Hitting the history headlines this week is the news that Camelot historians believe they have finally discovered the location of King Arthur’s Round Table – and it could have seated upwards of 1,000 people! The recent discovery of an amphitheatre in Chester, complete with execution stone and wooden memorial to Christian martyrs, has led the researchers to conclude that the city was the site of Arthur’s court and Round Table.
Elsewhere, the severed head of an aboriginal warrior, sent to England from Western Australia after his death at the hands of a settler in 1833, has been laid to rest in a traditional ceremony, in a memorial park thought to hold the remains of the rest of his body. Leaders of the Noongar tribe campaigned for decades to have the head returned to the country, and it was finally repatriated in 1997 – debates have raged ever since about where it should be buried.
Back in England, five activists clad in black veils poured an oil-like substance around the relic Hoa Hakananai’a – a 1,000-year-old carving of a human head and torso – situated in the British Museum. The move was made by the group Culture Beyond Oil in protest against the British Museum’s sponsorship deal with BP. The statue was not damaged.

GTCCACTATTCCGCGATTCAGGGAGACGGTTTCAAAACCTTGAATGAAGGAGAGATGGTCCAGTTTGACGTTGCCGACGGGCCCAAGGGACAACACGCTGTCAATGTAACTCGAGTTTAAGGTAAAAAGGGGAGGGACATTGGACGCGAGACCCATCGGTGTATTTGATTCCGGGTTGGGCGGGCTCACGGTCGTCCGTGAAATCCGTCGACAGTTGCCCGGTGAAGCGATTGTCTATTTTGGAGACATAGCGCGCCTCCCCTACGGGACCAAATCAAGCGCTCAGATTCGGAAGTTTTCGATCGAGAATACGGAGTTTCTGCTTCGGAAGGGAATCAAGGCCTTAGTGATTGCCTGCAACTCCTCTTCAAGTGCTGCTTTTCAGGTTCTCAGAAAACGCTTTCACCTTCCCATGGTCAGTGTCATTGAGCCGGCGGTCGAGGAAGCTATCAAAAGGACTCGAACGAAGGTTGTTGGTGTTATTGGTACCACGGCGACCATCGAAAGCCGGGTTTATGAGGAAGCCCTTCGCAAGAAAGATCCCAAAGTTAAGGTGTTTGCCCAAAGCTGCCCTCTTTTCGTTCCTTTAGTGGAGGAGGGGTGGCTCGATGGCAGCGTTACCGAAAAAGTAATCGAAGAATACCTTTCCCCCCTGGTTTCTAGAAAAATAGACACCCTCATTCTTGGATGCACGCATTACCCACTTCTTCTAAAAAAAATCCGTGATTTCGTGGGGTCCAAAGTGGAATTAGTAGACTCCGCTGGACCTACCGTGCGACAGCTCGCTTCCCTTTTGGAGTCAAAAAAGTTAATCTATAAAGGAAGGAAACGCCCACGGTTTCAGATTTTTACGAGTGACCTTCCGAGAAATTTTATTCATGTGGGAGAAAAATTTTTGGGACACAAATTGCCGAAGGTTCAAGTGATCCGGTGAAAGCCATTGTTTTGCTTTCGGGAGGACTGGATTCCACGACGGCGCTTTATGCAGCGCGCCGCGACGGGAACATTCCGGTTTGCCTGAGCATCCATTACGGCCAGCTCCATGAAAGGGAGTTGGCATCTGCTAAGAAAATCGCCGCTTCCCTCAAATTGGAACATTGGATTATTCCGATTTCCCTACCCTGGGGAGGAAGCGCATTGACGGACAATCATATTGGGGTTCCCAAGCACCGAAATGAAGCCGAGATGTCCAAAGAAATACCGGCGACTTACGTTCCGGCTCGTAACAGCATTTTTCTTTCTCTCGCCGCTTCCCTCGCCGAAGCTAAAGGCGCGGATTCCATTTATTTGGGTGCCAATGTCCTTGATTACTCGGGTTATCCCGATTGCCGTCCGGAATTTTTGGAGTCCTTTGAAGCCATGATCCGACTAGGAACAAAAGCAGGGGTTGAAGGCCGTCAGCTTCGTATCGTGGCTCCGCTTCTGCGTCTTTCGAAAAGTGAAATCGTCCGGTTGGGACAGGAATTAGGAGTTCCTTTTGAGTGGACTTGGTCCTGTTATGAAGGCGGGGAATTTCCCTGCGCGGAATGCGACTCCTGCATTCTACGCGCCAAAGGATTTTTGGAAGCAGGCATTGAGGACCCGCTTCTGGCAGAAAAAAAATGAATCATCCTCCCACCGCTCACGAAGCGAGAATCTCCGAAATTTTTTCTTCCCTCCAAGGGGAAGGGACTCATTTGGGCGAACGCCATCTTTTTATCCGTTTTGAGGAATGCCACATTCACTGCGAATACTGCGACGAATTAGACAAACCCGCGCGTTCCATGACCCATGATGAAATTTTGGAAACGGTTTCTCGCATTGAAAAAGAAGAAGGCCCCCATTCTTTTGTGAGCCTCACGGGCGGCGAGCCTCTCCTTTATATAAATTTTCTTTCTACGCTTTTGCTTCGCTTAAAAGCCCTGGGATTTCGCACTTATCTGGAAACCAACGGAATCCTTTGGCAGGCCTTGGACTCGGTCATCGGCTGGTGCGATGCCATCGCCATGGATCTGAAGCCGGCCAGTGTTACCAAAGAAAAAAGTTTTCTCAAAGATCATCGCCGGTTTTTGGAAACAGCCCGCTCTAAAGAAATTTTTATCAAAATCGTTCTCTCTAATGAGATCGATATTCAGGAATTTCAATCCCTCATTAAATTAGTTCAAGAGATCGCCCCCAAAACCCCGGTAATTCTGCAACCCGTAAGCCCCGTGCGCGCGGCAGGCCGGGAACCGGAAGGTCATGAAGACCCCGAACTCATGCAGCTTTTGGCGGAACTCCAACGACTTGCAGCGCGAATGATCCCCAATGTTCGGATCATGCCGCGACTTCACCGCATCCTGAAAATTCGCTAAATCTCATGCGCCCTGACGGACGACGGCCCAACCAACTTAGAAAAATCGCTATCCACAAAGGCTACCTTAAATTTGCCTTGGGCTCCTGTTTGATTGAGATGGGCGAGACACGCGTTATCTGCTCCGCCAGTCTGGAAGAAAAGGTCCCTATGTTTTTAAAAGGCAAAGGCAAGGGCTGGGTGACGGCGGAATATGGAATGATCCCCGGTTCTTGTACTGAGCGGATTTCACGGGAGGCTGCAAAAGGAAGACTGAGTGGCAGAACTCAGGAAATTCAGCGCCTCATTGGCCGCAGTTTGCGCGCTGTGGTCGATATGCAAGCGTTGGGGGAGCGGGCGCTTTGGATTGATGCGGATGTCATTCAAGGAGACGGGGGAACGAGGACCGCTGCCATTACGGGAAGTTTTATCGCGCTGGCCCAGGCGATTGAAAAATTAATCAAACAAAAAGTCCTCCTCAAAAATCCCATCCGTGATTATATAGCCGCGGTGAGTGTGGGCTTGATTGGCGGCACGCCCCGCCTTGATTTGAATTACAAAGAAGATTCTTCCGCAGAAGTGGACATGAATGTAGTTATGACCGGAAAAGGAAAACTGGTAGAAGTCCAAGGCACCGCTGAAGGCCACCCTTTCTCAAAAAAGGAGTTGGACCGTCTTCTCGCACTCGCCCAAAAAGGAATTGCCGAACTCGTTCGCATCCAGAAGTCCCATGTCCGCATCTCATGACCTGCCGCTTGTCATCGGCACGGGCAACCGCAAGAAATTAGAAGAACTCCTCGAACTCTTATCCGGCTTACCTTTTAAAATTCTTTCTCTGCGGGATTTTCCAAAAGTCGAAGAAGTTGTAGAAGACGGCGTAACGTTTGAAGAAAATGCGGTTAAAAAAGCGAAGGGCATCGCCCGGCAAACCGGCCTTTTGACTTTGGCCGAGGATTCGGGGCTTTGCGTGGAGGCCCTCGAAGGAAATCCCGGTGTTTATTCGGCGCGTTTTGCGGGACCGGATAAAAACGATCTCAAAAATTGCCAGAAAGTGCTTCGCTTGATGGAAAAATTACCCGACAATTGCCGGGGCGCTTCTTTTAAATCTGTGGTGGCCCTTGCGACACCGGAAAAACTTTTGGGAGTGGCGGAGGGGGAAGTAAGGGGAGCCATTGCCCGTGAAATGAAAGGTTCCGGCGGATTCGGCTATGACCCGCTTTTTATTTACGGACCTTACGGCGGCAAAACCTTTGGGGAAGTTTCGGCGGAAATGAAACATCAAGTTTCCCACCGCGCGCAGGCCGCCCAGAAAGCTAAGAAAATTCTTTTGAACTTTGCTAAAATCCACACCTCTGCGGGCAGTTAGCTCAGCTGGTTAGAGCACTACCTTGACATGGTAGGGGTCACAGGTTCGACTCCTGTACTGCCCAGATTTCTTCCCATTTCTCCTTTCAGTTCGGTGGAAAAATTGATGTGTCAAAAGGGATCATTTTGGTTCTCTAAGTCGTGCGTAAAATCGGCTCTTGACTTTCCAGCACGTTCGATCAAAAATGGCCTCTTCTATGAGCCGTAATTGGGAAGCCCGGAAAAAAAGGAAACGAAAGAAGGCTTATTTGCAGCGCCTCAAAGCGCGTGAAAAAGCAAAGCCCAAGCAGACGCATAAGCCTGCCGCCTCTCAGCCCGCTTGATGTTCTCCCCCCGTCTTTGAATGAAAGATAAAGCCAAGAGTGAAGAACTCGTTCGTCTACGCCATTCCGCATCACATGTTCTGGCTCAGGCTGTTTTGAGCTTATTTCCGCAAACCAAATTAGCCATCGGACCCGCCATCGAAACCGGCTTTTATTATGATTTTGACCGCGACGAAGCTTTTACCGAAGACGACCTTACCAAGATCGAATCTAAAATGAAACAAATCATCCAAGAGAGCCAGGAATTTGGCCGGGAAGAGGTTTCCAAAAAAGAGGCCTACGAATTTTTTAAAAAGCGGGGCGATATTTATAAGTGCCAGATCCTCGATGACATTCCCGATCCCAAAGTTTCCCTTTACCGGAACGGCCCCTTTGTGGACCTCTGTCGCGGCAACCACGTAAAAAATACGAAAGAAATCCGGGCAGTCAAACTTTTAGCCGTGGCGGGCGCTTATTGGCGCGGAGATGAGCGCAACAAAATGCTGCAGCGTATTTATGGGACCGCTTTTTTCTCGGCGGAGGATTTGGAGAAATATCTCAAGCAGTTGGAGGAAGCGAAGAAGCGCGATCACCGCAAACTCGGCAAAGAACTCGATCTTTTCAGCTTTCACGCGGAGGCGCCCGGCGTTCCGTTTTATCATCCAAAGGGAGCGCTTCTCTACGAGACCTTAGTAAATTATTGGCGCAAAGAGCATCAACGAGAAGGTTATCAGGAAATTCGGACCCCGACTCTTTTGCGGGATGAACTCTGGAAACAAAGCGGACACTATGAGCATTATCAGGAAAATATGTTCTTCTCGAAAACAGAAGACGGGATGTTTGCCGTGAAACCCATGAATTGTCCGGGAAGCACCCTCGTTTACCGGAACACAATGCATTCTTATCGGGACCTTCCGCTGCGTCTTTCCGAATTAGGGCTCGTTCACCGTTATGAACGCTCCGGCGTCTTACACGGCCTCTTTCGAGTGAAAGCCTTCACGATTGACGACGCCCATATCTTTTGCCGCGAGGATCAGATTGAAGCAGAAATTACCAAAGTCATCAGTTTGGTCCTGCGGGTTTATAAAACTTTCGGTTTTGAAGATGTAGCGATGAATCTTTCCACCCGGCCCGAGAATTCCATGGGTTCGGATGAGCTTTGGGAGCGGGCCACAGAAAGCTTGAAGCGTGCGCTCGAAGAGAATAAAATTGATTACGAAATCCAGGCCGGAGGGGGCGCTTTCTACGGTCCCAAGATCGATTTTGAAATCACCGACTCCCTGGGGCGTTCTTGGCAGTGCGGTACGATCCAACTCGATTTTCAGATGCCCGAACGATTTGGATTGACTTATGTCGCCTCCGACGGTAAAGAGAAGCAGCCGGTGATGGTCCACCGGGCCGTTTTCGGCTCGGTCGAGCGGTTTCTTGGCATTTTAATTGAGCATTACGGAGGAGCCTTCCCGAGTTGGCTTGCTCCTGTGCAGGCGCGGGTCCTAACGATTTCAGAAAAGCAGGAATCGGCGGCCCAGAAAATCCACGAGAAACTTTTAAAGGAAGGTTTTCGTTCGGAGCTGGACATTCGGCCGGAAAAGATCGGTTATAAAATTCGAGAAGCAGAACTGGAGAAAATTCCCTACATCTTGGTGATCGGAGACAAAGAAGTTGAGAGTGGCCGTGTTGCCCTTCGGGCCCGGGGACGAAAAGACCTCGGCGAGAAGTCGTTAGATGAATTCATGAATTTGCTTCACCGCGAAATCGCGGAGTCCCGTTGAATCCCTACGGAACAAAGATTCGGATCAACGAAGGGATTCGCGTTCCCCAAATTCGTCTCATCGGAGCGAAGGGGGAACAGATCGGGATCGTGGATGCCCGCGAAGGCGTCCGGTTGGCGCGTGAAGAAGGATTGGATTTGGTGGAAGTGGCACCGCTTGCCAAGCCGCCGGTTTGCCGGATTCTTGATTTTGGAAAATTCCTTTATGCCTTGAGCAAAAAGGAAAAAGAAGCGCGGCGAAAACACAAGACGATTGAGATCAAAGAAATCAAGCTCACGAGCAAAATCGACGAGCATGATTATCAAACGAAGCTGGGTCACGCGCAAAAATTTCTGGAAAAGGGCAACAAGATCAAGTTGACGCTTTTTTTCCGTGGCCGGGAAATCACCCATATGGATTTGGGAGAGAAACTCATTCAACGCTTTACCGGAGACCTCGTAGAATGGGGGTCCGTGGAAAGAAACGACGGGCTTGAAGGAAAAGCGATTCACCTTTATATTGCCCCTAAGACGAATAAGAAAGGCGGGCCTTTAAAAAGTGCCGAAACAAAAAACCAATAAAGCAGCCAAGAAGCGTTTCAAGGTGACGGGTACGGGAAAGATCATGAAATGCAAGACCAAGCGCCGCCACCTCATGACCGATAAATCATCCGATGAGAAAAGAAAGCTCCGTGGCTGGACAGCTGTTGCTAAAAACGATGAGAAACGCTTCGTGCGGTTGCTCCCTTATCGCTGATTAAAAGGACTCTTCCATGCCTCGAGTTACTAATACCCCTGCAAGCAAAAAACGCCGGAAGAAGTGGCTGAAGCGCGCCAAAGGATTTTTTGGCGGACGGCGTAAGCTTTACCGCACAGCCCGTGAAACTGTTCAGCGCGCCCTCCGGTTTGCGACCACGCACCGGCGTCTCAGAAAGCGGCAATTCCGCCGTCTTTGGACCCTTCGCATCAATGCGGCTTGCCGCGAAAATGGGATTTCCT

Art was in the headlines again this week after a hand-coloured image of Edvard Munch’s Madonna was sold for £1.25 million at Bonham’s – the most expensive print to be sold in the UK and the second-most expensive sale of a print in the world. The work is signed and dated 1895.
Also in the newspapers was the planned auction later this year of a hoard of objects found in the attic rooms of Chatsworth House. Among the 20,000 articles going under the hammer are a marble fireplace designed by the home’s architect, William Kent, a Victorian back-scratcher, bookcases and candelabras. The three-day sale, planned for 5-7 October 2010, is expected to raise around £2.5 million.